Prohibition of Political Publicity

Part of Clause 2 – in the House of Commons at 10:01 pm on 25th March 1986.

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Photo of Mr Peter Bruinvels Mr Peter Bruinvels , Leicester East 10:01 pm, 25th March 1986

The essence of my hon. Friend's intervention is that the council was wasting ratepayers' money on promoting the Labour party rather than helping the people who live in the city and who have to pick up the tab at the end of the year. Many houses could have been repaired with those exorbitant, wasted funds, yet the council deliberately chose to keep 12,000 houses throughout the county unoccupied so that it could claim there was a housing crisis in the city of Leicester. That was a dereliction of duty. The city council was elected to give value for money. It was not a Conservative council, so I suppose it did not try to give value for money, because it was spending money that did not belong to it.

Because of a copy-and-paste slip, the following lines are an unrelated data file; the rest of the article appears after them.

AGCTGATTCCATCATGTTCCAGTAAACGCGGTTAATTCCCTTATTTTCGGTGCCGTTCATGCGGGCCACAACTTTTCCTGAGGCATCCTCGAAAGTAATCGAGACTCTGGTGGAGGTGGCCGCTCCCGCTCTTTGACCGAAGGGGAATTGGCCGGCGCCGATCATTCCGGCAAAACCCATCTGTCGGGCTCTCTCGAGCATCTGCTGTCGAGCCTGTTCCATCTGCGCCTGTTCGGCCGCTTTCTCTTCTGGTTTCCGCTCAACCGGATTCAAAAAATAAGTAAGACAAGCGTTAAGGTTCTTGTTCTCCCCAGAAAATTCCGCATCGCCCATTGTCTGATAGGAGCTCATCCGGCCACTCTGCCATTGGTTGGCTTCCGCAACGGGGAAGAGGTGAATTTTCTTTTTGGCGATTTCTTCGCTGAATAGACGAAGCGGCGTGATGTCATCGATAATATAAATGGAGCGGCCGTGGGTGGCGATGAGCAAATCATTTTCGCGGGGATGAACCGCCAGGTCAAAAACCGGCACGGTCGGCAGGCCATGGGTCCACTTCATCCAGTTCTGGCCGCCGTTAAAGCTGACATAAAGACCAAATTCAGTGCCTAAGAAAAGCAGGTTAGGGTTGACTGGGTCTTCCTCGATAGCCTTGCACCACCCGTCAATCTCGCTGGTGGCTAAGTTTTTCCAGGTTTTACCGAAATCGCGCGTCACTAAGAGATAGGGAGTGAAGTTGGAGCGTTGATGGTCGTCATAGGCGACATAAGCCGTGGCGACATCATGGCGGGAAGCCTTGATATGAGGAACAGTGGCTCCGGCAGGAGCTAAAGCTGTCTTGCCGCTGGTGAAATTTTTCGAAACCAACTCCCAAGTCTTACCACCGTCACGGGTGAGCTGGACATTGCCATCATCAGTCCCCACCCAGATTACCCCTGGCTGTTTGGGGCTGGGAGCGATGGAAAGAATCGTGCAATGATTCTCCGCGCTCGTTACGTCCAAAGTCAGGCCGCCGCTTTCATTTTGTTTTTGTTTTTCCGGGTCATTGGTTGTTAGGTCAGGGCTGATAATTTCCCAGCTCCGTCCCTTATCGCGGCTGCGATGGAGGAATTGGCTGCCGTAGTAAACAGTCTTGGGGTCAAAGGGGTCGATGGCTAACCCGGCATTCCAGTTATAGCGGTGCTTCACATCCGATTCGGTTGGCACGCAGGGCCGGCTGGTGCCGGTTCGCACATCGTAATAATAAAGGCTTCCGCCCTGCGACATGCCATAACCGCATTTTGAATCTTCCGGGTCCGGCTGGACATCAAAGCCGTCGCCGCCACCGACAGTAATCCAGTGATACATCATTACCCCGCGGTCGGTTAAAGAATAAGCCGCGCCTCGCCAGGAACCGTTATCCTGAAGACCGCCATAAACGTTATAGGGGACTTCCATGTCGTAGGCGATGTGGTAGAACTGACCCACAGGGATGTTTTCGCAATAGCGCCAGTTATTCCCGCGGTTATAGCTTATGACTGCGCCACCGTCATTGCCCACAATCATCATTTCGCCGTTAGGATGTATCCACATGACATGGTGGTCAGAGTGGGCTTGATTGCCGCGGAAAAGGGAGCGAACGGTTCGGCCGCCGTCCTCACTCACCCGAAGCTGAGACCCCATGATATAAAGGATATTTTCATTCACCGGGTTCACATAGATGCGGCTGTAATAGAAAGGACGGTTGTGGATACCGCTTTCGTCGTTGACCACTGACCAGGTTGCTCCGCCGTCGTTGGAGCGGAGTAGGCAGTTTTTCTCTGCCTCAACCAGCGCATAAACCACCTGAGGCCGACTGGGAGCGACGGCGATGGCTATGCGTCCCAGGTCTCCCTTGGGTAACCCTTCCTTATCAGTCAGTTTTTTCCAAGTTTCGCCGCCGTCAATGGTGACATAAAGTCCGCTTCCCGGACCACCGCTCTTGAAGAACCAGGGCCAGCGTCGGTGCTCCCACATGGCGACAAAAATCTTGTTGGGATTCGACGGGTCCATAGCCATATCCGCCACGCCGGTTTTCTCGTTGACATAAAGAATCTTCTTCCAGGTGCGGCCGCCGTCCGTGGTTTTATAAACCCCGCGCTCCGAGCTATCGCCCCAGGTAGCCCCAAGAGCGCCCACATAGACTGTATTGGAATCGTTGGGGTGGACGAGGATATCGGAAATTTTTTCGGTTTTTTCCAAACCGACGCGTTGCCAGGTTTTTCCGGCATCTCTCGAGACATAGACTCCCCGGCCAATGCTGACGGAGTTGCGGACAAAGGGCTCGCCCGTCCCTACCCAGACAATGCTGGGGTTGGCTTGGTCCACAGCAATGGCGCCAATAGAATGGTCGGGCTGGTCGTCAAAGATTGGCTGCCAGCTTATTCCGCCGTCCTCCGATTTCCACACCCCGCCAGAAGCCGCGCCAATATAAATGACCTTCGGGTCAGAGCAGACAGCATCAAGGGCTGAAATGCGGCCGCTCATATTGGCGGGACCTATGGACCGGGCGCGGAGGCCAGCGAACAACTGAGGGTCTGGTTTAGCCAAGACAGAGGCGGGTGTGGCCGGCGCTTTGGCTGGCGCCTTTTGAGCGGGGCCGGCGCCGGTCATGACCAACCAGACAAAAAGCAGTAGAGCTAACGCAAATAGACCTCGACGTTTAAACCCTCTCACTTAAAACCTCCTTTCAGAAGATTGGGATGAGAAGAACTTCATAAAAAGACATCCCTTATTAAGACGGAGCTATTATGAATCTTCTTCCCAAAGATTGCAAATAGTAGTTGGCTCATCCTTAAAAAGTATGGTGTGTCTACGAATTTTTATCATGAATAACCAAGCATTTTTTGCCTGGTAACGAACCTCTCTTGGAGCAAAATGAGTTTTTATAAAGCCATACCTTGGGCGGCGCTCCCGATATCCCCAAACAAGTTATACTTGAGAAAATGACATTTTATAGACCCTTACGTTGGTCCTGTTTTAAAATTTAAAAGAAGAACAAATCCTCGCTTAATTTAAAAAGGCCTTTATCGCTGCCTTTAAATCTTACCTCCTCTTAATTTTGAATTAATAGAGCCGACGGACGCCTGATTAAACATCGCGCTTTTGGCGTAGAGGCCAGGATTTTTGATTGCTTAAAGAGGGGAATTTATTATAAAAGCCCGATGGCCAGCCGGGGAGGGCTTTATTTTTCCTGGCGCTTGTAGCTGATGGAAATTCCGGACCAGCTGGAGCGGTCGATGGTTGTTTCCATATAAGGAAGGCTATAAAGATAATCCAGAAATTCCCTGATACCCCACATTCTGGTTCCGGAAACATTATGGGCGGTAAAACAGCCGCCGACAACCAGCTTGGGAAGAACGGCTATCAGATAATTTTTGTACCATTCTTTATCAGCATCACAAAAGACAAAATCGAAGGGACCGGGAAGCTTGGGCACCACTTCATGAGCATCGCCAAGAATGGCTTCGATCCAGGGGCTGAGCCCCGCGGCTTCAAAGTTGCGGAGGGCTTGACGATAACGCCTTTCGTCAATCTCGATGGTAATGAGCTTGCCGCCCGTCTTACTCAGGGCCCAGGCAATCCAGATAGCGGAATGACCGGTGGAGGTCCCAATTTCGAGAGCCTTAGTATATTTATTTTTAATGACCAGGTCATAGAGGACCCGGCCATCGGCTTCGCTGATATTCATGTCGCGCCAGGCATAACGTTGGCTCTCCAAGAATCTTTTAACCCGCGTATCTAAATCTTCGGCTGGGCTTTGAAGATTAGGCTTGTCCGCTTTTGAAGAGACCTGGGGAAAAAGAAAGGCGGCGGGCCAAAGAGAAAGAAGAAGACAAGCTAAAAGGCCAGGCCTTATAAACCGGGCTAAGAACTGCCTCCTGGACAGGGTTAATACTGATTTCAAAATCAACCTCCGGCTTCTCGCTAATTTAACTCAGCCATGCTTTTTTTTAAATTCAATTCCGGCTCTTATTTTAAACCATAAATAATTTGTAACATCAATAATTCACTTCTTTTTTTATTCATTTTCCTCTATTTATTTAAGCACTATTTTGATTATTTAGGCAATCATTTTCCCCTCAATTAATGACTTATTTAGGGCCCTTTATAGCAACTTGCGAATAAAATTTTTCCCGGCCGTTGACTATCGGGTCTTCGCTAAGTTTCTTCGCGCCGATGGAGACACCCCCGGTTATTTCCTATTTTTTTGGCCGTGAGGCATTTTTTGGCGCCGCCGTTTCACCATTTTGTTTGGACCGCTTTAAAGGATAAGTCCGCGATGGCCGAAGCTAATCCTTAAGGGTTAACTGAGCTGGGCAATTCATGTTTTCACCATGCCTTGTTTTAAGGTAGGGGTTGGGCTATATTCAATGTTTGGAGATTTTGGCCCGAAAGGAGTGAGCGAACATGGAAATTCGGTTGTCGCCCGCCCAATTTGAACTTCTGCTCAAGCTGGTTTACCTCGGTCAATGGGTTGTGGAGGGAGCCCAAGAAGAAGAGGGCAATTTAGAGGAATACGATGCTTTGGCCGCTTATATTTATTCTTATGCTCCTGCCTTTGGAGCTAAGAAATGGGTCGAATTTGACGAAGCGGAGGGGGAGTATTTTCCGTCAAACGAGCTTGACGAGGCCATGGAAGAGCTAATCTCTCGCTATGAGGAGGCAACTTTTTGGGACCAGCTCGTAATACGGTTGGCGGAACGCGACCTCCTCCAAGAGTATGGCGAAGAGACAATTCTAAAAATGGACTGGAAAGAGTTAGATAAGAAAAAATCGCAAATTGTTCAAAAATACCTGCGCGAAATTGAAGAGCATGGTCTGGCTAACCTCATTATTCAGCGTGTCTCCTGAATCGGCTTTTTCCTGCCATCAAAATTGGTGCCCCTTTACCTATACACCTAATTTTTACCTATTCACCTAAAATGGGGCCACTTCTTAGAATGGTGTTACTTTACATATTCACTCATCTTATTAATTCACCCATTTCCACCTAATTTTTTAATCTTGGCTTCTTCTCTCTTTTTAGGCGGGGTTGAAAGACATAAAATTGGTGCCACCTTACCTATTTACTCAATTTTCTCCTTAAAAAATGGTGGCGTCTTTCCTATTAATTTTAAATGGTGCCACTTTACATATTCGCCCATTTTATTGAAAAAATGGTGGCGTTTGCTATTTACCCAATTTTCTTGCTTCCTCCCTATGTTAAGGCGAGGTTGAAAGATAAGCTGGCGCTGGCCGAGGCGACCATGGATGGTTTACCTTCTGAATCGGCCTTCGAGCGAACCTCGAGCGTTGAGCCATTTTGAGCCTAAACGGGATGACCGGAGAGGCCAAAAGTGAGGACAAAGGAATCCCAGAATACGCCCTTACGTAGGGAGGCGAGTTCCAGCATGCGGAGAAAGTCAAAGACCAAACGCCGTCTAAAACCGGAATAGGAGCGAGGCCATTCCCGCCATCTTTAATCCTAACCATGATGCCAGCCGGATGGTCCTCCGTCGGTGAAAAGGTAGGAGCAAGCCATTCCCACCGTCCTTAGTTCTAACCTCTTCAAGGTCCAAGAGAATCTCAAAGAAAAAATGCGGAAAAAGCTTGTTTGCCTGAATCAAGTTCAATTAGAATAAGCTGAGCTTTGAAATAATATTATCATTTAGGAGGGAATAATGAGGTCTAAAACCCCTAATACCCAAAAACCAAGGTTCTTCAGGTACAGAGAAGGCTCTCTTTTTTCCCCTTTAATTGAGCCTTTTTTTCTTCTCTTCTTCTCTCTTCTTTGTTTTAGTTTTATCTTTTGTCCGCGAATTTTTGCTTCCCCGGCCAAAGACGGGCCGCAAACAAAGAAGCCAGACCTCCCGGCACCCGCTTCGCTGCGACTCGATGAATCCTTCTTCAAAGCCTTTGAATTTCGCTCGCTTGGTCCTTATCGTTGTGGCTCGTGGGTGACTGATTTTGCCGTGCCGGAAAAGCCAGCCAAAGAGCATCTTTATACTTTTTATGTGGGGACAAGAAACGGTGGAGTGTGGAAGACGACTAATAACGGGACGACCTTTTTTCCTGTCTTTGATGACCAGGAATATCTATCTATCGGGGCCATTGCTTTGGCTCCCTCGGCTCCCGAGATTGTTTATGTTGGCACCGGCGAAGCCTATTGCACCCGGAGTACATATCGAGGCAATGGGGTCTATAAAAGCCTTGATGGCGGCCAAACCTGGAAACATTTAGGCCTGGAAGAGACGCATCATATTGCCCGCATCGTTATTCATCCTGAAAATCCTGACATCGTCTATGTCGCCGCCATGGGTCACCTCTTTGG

Only last week, for instance, the Trades Unions Congress women's conference came to Leicester. Instead of the local authority charging the TUC £1,250 for hosting the conference, it gave the facilities free because it was its Labour party friends from London who were coming to Leicester. If any other organisation, including the ex-service men of Leicester, had tried to hire the De Montfort Hall, it would have had to pay. Why is the city council using such propaganda? Why are the Government doing away with the appropriate clause in the Bill? If some people in Leicester have a different view from that expressed by the city council, why should it not be promoted?

The council is wasting money, with the latest edition of Leicester Link, promoting Labour party propaganda and spending about £3,000 on promoting what the Labour group on Leicester council feels about Nelson Mandela. Why should the ratepayers, the citizens of Leicester, have to pay £3,000 to be told what the city council reads and feels about the struggle—